Mnuchin, Pelosi Fall Short Of Agreeing On New Stimulus Deal

Mnuchin, Pelosi Fall Short Of Stimulus Deal

Despite talks over a two-day period to reach a compromise on a new stimulus package, House Speaker Nancy Pelosi (D-California) and Treasury Secretary Steven Mnuchin failed to strike a deal, CNBC reported.

Earlier on Wednesday (Sept. 30), Mnuchin expressed hope that an accord could be crafted that would satisfy Democrats and Republicans on Capitol Hill. He told the network that a proposal for another round of aid could be sent to Congress for consideration this week, the network reported.

After talking with Pelosi on Tuesday (Sept. 29), the Treasury Secretary said they met on Wednesday (Sept. 30) about the legislation.

“I say we’re going to give it one more serious try to get this done, and I think we’re hopeful that we can get something done,” he said during a conference presented by CNBC and Institutional Investor. “I think there is a reasonable compromise here.”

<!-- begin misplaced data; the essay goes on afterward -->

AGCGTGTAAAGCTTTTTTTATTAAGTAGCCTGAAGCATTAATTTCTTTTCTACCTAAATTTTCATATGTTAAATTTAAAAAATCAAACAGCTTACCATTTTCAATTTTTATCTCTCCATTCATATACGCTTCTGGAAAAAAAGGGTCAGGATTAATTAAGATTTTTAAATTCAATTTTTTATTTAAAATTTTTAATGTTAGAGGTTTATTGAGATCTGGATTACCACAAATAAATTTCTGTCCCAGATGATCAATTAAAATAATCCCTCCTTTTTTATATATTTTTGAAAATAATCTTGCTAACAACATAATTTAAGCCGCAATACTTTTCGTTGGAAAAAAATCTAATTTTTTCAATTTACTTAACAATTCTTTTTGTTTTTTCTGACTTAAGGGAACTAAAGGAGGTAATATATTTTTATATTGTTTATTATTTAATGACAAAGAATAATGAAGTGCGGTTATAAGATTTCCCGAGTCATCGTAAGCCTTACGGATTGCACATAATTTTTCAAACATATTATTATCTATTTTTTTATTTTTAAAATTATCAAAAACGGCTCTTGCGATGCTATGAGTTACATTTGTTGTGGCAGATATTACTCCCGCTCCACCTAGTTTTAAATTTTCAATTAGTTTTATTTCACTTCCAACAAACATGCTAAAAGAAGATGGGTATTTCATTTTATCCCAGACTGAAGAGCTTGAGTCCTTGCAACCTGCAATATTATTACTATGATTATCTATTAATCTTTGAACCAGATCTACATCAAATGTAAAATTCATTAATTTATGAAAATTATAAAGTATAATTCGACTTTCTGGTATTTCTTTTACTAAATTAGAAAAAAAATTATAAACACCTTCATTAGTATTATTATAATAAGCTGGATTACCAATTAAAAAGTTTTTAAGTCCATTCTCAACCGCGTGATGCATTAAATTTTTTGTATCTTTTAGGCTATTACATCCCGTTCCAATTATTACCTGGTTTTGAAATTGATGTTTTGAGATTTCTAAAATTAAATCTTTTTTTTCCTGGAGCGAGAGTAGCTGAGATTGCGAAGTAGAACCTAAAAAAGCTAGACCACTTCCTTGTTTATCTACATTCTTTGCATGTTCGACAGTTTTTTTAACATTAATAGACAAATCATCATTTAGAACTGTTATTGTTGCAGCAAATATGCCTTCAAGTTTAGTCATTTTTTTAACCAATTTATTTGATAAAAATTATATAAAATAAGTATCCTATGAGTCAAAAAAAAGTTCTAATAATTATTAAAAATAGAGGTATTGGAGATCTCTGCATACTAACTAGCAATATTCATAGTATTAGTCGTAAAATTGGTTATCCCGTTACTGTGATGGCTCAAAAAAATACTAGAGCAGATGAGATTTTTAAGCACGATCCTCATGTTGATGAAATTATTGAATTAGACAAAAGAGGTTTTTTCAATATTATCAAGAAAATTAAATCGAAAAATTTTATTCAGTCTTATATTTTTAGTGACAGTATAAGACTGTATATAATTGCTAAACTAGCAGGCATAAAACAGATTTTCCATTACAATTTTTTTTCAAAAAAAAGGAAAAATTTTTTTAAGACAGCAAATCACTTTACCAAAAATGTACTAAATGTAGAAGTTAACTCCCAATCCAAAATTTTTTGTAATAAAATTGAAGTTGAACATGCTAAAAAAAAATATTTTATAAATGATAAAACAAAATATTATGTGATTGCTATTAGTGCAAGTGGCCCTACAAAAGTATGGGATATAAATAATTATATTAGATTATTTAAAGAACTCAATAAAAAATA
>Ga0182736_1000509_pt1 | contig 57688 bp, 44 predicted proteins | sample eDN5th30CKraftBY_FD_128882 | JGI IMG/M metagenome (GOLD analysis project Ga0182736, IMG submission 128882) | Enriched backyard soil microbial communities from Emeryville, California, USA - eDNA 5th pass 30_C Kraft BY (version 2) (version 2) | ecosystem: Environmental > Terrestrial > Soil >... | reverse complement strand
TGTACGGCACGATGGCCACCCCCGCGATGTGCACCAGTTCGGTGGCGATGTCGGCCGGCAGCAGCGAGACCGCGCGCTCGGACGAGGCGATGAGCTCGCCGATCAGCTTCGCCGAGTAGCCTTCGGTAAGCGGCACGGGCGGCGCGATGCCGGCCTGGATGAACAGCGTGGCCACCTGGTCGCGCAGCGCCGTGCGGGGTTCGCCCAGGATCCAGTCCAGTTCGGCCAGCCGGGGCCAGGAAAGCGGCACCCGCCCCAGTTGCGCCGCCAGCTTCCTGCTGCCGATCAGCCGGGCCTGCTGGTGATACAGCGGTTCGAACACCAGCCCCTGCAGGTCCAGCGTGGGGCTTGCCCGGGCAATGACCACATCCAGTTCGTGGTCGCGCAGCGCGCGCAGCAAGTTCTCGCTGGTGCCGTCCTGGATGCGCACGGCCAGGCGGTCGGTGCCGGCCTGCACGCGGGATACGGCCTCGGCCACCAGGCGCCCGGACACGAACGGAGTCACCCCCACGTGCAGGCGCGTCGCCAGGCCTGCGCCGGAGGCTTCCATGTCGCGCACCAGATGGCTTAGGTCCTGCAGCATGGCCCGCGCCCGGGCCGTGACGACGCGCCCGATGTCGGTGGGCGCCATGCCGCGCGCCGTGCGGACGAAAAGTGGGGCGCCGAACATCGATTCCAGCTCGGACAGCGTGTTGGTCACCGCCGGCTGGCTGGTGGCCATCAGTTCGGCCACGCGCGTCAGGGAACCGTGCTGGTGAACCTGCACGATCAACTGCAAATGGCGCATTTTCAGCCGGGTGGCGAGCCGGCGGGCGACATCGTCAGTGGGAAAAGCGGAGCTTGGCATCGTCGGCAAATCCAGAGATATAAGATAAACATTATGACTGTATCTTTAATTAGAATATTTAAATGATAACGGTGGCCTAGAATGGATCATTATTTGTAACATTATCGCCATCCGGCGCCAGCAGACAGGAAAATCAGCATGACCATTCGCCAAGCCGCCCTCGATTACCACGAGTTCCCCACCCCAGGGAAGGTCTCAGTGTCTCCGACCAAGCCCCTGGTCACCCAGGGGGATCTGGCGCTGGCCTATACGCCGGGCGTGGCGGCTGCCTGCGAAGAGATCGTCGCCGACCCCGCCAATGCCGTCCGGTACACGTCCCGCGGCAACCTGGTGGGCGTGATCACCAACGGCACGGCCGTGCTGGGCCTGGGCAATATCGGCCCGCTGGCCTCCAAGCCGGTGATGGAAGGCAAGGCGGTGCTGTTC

The Treasury secretary noted that his intention was to reach an understanding with Pelosi on more relief for Americans by Thursday (Oct. 1).

Mnuchin said he planned to offer Pelosi an alternative to the House’s $2.2 trillion aid bill. The revised Democratic plan included a second $1,200 check that would be sent to most Americans, reinstatement of the $600 benefit for the unemployed through January and more cash to fund the Paycheck Protection Program (PPP). The plan also included $436 billion in relief to state and local governments, $25 billion to airlines to cover payroll costs, $75 billion for COVID-19 testing, $225 billion for schools, $57 billion for childcare and billions for rental and mortgage assistance.

The GOP and Democratic leaders have been at an impasse since August on a potential fifth coronavirus relief package, as the number of COVID-19 deaths in the U.S. has surpassed 200,000 and new outbreaks have been reported across the country.

Mnuchin said both sides agree on small business loans, school funding, direct payments to Americans, tax credits for employee retention and airline aid.

The White House, Senate Republicans and the Treasury have said they will lobby for liability protections for businesses, nonprofits and schools. That provision has been opposed by Democrats. 

“Let’s see if we can get a compromise agreement with the speaker, something that works, and then we’ll continue to work with both sides on all the exact language and the policies,” Mnuchin said.

In an MSNBC interview earlier this week, Pelosi said she was also hopeful about the potential for an agreement. “We’ll just see what they come back with today and how our negotiations go next,” she said.